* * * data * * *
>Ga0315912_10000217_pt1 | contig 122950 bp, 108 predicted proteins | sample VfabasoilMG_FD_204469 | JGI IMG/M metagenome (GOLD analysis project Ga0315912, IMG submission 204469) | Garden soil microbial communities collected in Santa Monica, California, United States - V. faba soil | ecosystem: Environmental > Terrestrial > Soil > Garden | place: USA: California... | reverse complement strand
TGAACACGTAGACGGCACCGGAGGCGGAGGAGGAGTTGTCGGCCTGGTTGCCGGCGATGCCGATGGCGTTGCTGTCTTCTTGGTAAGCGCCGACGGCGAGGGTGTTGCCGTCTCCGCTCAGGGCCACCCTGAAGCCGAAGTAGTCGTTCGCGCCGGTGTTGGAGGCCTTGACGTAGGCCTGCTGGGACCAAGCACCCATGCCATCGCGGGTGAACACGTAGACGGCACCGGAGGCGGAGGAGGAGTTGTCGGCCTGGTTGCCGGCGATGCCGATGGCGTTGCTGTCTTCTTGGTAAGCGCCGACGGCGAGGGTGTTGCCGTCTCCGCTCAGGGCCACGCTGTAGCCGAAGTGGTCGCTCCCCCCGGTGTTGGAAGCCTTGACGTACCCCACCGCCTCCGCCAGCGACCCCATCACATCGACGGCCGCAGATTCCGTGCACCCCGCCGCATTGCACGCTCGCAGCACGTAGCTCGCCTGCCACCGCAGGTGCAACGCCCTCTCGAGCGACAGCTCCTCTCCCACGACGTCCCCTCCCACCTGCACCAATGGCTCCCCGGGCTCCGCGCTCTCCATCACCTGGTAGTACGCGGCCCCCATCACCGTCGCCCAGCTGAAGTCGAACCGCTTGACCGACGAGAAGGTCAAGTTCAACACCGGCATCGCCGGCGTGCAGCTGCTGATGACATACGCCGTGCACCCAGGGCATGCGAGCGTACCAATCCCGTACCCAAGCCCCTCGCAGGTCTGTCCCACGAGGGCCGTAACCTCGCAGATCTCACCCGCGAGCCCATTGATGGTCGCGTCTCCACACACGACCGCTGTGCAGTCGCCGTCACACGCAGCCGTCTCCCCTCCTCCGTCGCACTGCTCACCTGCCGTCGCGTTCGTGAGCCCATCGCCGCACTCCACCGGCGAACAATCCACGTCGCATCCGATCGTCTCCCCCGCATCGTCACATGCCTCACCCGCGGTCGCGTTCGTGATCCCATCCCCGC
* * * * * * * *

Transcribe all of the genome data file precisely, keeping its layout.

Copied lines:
>Ga0315912_10000217_pt1 | contig 122950 bp, 108 predicted proteins | sample VfabasoilMG_FD_204469 | JGI IMG/M metagenome (GOLD analysis project Ga0315912, IMG submission 204469) | Garden soil microbial communities collected in Santa Monica, California, United States - V. faba soil | ecosystem: Environmental > Terrestrial > Soil > Garden | place: USA: California... | reverse complement strand
TGAACACGTAGACGGCACCGGAGGCGGAGGAGGAGTTGTCGGCCTGGTTGCCGGCGATGCCGATGGCGTTGCTGTCTTCTTGGTAAGCGCCGACGGCGAGGGTGTTGCCGTCTCCGCTCAGGGCCACCCTGAAGCCGAAGTAGTCGTTCGCGCCGGTGTTGGAGGCCTTGACGTAGGCCTGCTGGGACCAAGCACCCATGCCATCGCGGGTGAACACGTAGACGGCACCGGAGGCGGAGGAGGAGTTGTCGGCCTGGTTGCCGGCGATGCCGATGGCGTTGCTGTCTTCTTGGTAAGCGCCGACGGCGAGGGTGTTGCCGTCTCCGCTCAGGGCCACGCTGTAGCCGAAGTGGTCGCTCCCCCCGGTGTTGGAAGCCTTGACGTACCCCACCGCCTCCGCCAGCGACCCCATCACATCGACGGCCGCAGATTCCGTGCACCCCGCCGCATTGCACGCTCGCAGCACGTAGCTCGCCTGCCACCGCAGGTGCAACGCCCTCTCGAGCGACAGCTCCTCTCCCACGACGTCCCCTCCCACCTGCACCAATGGCTCCCCGGGCTCCGCGCTCTCCATCACCTGGTAGTACGCGGCCCCCATCACCGTCGCCCAGCTGAAGTCGAACCGCTTGACCGACGAGAAGGTCAAGTTCAACACCGGCATCGCCGGCGTGCAGCTGCTGATGACATACGCCGTGCACCCAGGGCATGCGAGCGTACCAATCCCGTACCCAAGCCCCTCGCAGGTCTGTCCCACGAGGGCCGTAACCTCGCAGATCTCACCCGCGAGCCCATTGATGGTCGCGTCTCCACACACGACCGCTGTGCAGTCGCCGTCACACGCAGCCGTCTCCCCTCCTCCGTCGCACTGCTCACCTGCCGTCGCGTTCGTGAGCCCATCGCCGCACTCCACCGGCGAACAATCCACGTCGCATCCGATCGTCTCCCCCGCATCGTCACATGCCTCACCCGCGGTCGCGTTCGTGATCCCATCCCCGC